# Installation

If the installation instructions on the homepage or the Getting Started guide did not work on your environment, or if you'd like to learn more about how to manage your Meltano installation, you've come to the right place.

Short on time, or just curious what the fuss is about?

To get a sense of the Meltano experience in just a few minutes, follow the examples on the homepage, or watch the "from 0 to ELT in 90 seconds" speedrun.

They can be copy-pasted right onto your command shell and will take you all the way through installation, data integration (EL), data transformation (T), orchestration, and containerization with the tap-gitlab extractor and the target-jsonl and target-postgres loaders.

# Local Installation

In this section, we will install Meltano locally on your system, so that you can use it on the command line and from your browser.

# Requirements

Before you install Meltano, make sure you have the following requirements installed and up to date.

# Unix-like environment

Recent versions of Linux and macOS are both fully supported, but Windows is not.

If you'd like to run Meltano on Windows, you can install it inside the Windows Subsystem for Linux (WSL). You may also try installing Meltano on Docker, although Docker on Windows is known to have some idiosyncrasies that might hinder Meltano's ability to function.

# Python 3.6, 3.7, 3.8 or 3.9


You may refer to https://realpython.com/installing-python/ for platform specific installation instructions.

Use the following command to check that you have the correct Python version installed:

python --version

# pip3

pip is a package installer that comes automatically with Python 3+. This is also what we will be using to install Meltano. Here are some commands related to pip that may be of interest:

# check for current version of pip to ensure that it is using Python 3
pip3 --version

# update pip3
pip3 install --upgrade pip

# Virtual Environment


Unless you are building a Docker image, it is strongly recommended that Meltano be installed inside a virtual environment in order to avoid potential system conflicts that may be difficult to debug.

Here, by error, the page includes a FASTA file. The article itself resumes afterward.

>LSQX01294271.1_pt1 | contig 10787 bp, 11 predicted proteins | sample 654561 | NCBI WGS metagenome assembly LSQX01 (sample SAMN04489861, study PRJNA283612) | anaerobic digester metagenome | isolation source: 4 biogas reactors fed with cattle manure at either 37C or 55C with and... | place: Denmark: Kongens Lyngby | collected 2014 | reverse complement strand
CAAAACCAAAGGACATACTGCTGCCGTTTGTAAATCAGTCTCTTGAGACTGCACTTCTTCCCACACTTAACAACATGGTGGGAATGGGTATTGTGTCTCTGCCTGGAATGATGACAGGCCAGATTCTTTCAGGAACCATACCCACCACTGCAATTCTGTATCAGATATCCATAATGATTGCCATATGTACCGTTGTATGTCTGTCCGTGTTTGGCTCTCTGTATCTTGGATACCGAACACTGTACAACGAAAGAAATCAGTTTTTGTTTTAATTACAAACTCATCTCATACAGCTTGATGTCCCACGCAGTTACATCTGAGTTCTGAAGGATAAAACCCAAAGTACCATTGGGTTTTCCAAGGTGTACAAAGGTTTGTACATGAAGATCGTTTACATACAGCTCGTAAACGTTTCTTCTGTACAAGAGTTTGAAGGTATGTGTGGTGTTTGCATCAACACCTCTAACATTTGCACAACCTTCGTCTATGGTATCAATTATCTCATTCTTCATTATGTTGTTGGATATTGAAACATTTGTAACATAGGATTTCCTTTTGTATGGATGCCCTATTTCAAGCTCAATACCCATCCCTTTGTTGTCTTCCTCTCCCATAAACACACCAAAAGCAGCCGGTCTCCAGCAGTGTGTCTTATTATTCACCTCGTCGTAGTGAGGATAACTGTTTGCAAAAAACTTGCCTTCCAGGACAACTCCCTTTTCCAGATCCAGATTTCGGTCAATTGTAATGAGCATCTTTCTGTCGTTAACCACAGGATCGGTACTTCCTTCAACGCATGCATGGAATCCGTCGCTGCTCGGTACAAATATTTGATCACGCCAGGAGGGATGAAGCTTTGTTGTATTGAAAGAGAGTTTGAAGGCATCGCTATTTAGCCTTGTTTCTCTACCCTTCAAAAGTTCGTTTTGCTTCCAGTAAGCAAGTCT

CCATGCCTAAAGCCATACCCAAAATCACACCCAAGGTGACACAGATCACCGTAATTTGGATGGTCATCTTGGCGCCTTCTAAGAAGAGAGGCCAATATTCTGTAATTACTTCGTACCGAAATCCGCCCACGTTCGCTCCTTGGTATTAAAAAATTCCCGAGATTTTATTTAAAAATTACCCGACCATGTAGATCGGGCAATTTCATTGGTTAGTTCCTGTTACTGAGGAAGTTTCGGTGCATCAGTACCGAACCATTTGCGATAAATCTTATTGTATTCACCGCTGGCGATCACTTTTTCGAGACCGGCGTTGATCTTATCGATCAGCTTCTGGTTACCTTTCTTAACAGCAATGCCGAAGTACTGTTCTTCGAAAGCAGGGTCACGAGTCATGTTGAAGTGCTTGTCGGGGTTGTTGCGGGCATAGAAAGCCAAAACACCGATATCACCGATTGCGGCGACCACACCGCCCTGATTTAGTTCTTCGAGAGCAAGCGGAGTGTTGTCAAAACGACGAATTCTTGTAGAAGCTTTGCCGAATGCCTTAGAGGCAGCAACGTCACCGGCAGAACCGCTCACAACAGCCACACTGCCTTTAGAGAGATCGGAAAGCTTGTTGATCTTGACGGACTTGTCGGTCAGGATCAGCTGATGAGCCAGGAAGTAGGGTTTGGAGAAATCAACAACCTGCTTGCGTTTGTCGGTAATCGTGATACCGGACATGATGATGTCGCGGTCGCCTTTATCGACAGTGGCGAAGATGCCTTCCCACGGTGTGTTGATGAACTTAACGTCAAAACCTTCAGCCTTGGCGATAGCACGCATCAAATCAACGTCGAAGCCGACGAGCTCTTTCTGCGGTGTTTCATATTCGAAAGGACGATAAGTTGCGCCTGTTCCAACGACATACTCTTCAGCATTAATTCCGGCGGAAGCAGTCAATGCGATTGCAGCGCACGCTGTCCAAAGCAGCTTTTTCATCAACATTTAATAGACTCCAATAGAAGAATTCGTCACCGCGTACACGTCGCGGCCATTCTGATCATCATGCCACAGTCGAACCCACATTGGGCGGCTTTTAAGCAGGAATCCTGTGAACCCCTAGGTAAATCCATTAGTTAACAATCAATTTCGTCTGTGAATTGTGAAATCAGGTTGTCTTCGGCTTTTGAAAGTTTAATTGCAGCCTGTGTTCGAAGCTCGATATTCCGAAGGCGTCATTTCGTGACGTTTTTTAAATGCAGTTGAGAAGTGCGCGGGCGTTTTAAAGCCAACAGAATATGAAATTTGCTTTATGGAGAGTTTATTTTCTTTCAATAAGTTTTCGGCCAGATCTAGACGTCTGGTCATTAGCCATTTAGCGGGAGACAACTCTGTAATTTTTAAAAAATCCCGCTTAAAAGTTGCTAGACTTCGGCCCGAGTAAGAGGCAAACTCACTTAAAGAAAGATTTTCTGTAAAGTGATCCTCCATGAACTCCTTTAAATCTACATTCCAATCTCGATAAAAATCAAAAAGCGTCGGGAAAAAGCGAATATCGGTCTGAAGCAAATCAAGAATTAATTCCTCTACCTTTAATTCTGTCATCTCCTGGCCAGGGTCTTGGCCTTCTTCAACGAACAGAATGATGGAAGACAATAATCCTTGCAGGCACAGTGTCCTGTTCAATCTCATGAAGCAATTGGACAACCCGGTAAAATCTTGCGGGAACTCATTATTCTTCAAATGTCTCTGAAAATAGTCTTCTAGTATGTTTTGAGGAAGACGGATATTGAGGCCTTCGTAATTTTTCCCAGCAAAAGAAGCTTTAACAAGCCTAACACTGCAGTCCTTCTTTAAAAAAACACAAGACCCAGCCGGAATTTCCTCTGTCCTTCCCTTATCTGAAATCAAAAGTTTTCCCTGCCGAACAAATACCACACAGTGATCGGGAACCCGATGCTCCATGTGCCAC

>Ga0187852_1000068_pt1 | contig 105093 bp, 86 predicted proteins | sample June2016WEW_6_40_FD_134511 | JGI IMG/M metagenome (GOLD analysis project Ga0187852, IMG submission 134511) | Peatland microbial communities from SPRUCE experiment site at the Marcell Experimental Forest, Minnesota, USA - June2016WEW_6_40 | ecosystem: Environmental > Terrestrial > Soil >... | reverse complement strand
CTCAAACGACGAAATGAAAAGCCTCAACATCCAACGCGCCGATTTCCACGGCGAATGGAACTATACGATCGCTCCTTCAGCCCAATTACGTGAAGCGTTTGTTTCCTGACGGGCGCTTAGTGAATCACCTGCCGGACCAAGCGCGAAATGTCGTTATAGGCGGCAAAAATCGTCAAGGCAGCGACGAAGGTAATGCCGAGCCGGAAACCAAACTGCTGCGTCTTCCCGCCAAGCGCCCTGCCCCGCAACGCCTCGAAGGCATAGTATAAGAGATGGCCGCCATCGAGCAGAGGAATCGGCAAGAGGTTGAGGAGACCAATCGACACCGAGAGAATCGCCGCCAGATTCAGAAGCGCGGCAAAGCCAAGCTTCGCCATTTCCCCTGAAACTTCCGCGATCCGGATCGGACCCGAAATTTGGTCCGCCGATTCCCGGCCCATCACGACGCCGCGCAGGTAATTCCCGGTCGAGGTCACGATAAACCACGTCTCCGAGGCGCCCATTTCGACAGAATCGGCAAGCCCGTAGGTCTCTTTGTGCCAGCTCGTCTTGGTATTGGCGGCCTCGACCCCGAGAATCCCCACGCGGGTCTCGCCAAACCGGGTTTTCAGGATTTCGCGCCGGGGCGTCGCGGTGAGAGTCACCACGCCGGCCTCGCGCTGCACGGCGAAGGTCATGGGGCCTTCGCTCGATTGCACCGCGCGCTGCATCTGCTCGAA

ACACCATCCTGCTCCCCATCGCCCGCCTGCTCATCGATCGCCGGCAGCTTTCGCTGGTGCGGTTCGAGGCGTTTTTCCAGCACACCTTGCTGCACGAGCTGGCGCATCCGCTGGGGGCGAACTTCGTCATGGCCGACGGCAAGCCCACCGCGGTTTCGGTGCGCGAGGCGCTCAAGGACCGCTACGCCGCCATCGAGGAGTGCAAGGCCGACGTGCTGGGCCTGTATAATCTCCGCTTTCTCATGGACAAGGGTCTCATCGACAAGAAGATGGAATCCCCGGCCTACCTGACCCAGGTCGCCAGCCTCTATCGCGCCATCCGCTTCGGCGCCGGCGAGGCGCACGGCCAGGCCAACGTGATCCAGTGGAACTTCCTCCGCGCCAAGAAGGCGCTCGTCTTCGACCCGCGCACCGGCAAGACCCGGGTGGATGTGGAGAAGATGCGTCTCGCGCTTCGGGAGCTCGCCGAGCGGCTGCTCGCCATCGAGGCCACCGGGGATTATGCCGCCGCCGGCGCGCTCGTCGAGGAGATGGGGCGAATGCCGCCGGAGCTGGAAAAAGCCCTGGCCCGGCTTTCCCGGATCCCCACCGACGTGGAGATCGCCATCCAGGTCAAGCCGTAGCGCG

Why use a virtual environment?

Your local environment may use a different version of Python or other dependencies that are difficult to manage. The virtual environment provides a "clean" space to work without these issues.

We suggest you create a directory where you want your virtual environments to be saved (e.g. .venv/). This can be any directory in your environment, but we recommend saving it in your Meltano project to make it easier to keep track of.

Then create a new virtual environment inside that directory:

mkdir .venv
python -m venv .venv/meltano

# Activating Your Virtual Environment

Activate the virtual environment using:

source .venv/meltano/bin/activate

If the virtual environment was activated successfully, you'll see a (meltano) indicator added to your prompt.


Once a virtual environment is activated, it stays active until the current shell is closed. In a new shell, you must re-activate the virtual environment before interacting with the meltano command that will be installed in the next step.

To streamline this process, you can define a shell alias that'll be easier to remember than the entire activation invocation:

# add to `~/.bashrc`, `~/.zshrc`, etc, depending on the shell you use:
alias meltano!="source $MELTANO_PROJECT_PATH/.venv/meltano/bin/activate"

# use as follows, after creating a new shell: